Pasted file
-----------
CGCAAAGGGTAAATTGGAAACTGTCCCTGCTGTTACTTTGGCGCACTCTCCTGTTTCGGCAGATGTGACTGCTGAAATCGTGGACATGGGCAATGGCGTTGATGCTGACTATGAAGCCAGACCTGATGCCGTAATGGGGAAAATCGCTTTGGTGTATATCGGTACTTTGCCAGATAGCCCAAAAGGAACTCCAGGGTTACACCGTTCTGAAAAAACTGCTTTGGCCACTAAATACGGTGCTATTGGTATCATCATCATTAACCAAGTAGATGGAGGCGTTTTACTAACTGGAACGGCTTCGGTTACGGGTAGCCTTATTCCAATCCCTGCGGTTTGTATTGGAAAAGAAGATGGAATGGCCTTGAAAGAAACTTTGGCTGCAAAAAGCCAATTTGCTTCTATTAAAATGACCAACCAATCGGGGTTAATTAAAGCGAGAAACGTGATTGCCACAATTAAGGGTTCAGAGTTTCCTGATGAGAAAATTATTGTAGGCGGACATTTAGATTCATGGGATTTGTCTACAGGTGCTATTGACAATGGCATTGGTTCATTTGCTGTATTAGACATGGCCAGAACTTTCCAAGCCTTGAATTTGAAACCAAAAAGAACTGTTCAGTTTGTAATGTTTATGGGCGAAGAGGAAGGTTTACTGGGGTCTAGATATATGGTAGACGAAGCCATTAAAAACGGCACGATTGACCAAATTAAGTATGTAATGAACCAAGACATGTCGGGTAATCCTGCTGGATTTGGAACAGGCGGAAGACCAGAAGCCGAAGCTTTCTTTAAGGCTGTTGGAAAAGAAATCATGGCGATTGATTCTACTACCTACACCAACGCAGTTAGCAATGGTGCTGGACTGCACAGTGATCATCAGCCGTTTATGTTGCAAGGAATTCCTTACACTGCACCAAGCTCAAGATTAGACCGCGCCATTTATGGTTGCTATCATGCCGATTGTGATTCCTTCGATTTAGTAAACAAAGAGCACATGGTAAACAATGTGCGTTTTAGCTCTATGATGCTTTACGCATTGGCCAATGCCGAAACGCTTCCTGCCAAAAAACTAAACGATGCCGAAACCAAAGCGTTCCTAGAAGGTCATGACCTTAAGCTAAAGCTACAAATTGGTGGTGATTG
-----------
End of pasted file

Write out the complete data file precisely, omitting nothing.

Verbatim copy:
CGCAAAGGGTAAATTGGAAACTGTCCCTGCTGTTACTTTGGCGCACTCTCCTGTTTCGGCAGATGTGACTGCTGAAATCGTGGACATGGGCAATGGCGTTGATGCTGACTATGAAGCCAGACCTGATGCCGTAATGGGGAAAATCGCTTTGGTGTATATCGGTACTTTGCCAGATAGCCCAAAAGGAACTCCAGGGTTACACCGTTCTGAAAAAACTGCTTTGGCCACTAAATACGGTGCTATTGGTATCATCATCATTAACCAAGTAGATGGAGGCGTTTTACTAACTGGAACGGCTTCGGTTACGGGTAGCCTTATTCCAATCCCTGCGGTTTGTATTGGAAAAGAAGATGGAATGGCCTTGAAAGAAACTTTGGCTGCAAAAAGCCAATTTGCTTCTATTAAAATGACCAACCAATCGGGGTTAATTAAAGCGAGAAACGTGATTGCCACAATTAAGGGTTCAGAGTTTCCTGATGAGAAAATTATTGTAGGCGGACATTTAGATTCATGGGATTTGTCTACAGGTGCTATTGACAATGGCATTGGTTCATTTGCTGTATTAGACATGGCCAGAACTTTCCAAGCCTTGAATTTGAAACCAAAAAGAACTGTTCAGTTTGTAATGTTTATGGGCGAAGAGGAAGGTTTACTGGGGTCTAGATATATGGTAGACGAAGCCATTAAAAACGGCACGATTGACCAAATTAAGTATGTAATGAACCAAGACATGTCGGGTAATCCTGCTGGATTTGGAACAGGCGGAAGACCAGAAGCCGAAGCTTTCTTTAAGGCTGTTGGAAAAGAAATCATGGCGATTGATTCTACTACCTACACCAACGCAGTTAGCAATGGTGCTGGACTGCACAGTGATCATCAGCCGTTTATGTTGCAAGGAATTCCTTACACTGCACCAAGCTCAAGATTAGACCGCGCCATTTATGGTTGCTATCATGCCGATTGTGATTCCTTCGATTTAGTAAACAAAGAGCACATGGTAAACAATGTGCGTTTTAGCTCTATGATGCTTTACGCATTGGCCAATGCCGAAACGCTTCCTGCCAAAAAACTAAACGATGCCGAAACCAAAGCGTTCCTAGAAGGTCATGACCTTAAGCTAAAGCTACAAATTGGTGGTGATTG